ArrBee Sound drops a spooky AI music video for 'Zombies in Little Tokyo'
[gtranslate]
News

ArrBee Sound drops a spooky AI music video for ‘Zombies in Little Tokyo’

Waving off the Halloween season, ArrBee Sound drops his acid house track, Zombies in Little Tokyo, inspired by B-Grade horror films.

ArrBee Sound has just released an eerie, demonic and dystopian music video for his track, Zombies in Little Tokyo, from his latest EP with the same name. As a kid, he would spend hours playing and mixing records together and for the past 15 years, he’s made a career out of it, taking his multi-instrumentalist, electronic musician self around Sydney. As a strong tool for his creativity, he experiments and masters the use of artificial intelligence within his musical visual creations.

The AI animation that ArrBee Sounds created for the Zombies in Little Toyko music video, was made using deforum stable diffusion. The AI was given prompts in text form, and in return, gave ArrBee and artist Sa1nt Denis up to 1000 frames of any given prompt. Prompts could be changed at any frame, e.g., at frame 100 “zombie starts to eat brains”. Sa1nt Denis brainstormed the prompts and gave the art its distinctive 80s pulp vibe, adding to the already synth-laden horror flick tropes. 

ArrBee Sounds

Prompt examples from Sa1nt Denis: 

   100: “Zombies hand from the grave in the Little Tokyo cemetery with dark by Patrick Nagel, night dark, magic light, atmospheric, 80s style”,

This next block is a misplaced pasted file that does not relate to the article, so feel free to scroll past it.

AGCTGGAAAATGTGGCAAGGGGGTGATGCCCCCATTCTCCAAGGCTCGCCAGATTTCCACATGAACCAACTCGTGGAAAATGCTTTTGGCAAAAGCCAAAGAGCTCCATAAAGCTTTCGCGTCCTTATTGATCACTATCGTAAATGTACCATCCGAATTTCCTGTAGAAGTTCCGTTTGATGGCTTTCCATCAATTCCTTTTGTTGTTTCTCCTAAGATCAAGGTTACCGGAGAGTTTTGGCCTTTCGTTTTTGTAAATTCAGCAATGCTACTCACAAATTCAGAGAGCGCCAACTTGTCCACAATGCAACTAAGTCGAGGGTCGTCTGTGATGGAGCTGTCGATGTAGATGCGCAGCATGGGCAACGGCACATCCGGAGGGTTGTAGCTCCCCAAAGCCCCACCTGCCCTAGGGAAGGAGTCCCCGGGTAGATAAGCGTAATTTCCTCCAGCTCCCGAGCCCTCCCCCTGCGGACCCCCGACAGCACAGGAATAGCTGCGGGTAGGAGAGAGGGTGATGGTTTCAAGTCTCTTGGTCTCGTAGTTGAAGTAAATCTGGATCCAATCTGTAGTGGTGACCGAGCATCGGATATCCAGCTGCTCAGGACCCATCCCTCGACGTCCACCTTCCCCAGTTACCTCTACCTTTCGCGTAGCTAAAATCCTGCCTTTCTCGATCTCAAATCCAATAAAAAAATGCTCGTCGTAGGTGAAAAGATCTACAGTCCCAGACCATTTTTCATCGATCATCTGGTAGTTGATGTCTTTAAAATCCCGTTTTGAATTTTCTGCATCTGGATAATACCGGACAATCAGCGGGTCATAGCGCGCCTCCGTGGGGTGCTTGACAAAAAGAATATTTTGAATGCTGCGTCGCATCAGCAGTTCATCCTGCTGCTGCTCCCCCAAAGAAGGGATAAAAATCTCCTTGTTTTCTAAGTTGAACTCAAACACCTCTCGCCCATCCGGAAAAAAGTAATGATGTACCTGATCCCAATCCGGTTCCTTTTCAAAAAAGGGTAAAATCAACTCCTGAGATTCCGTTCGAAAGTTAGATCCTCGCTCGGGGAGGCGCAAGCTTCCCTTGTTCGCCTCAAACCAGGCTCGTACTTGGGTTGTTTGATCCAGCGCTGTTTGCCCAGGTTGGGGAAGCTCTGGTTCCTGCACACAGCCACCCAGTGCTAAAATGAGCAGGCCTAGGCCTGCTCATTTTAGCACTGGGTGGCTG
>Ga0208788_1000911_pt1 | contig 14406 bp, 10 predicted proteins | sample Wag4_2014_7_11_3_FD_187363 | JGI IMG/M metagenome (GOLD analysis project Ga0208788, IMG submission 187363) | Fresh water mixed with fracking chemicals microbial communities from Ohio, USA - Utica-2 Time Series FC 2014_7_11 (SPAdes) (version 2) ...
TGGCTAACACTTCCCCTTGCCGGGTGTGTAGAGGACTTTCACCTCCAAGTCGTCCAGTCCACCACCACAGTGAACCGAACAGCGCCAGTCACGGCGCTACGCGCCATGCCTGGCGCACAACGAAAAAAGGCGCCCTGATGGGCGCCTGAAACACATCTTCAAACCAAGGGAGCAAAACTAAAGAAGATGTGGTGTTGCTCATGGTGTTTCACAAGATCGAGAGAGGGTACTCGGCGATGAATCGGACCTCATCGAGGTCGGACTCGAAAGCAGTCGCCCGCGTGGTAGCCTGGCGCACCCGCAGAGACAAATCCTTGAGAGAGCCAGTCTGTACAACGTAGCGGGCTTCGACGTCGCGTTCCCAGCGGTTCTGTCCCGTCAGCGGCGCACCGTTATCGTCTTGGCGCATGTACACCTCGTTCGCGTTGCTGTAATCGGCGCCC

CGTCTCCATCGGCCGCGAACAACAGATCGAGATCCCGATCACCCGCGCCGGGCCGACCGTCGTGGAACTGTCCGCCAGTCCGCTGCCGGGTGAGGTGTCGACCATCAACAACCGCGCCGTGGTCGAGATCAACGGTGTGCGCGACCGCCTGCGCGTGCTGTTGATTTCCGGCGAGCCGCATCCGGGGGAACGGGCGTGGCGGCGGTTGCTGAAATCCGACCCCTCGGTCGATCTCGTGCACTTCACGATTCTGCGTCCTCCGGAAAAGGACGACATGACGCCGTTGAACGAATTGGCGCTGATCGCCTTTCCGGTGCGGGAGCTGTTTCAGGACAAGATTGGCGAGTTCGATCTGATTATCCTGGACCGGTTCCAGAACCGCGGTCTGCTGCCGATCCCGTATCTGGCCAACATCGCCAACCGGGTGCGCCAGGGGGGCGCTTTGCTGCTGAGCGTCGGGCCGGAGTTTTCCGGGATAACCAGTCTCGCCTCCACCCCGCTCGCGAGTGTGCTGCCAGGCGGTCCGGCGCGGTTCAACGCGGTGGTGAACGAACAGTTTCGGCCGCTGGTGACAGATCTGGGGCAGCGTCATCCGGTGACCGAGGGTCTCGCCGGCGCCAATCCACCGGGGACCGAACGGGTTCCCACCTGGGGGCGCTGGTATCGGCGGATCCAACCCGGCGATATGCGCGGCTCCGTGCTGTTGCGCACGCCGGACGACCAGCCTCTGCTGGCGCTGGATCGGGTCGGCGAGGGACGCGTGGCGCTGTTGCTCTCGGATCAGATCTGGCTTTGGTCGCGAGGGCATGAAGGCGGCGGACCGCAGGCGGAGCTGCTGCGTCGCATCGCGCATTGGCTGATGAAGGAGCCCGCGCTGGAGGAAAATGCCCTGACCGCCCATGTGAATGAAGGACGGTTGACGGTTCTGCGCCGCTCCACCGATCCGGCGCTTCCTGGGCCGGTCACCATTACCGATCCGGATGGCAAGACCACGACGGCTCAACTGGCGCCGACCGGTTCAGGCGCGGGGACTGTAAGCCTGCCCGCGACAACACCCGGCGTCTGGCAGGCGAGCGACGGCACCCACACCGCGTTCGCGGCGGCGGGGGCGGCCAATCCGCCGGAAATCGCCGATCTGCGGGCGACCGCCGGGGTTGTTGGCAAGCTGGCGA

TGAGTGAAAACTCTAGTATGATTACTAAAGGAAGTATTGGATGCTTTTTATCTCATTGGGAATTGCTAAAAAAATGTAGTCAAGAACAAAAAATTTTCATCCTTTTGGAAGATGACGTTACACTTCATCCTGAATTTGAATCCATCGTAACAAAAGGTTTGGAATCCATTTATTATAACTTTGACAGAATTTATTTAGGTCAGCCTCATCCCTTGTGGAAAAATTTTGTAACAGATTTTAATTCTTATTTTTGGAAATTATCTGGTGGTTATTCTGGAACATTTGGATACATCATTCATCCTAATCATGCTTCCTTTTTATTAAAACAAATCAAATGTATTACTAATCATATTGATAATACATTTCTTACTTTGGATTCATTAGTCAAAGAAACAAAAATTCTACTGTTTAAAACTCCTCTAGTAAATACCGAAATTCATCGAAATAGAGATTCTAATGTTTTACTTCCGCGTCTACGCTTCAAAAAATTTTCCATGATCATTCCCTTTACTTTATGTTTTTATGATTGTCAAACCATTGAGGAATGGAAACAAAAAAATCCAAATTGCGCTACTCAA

150: “coffin opens, zombie rises”,

    200: “closeup Zombies walking Little Tokyo cemetery streets with moon with dark by Patrick Nagel, night dark, magic light, atmospheric, 80s style”,

    250: “moon transforms into brain, zombie eats brain”,

    300: “Zombie attack Little Tokyo cemetery streets with dark by Patrick Nagel, night dark, magic light, atmospheric, 80s style”

Below is the result of the AI, Arrbee Sound’s vision and Sa1nt Denis, all coming together to collaborate and form something beautiful out of some prompts.

ArrBee Sound and Sa1nt Denis collaborated together to stitch about 5000 frames together to create this evolving AI-generated music video. In celebration of the release, Sa1nt Denis and Arrbee Sounds have collaborated on a limited edition of 100 Zombies avatar NFTs.

Using AI as a way to bring non-human entities and concepts into his visual world, ArrBee is able to effortlessly and efficiently create with the assistance of the algorithm’s ginormous data set. The acid house exploration through his EP, Zombies in Little Tokyo was inspired by ArrBee purchasing a colossal stompy bass and diving head-first into some B-grade horror films. In hopes to create a soundtrack perfect for a Halloween Party, he spent hours twiddling with the synth sounds and trying to embody the feelings of suspense and fear that you get from watching horror. With the atmospheric synths in John Carpenter’s films and big squelchy basslines from The Evil Dead soundtrack guiding him, he began to produce a few slow, hypnotic beats and then fattened them up with some eerie synths and effects.

ArrBeee
Credit: Press

ArrBee Sounds shared some of his behind-the-scenes inspiration from the top 10 horror films that he believes changed the industry, have a look below and if you didn’t do a Halloween Movie marathon this year, these are some classics you can’t miss!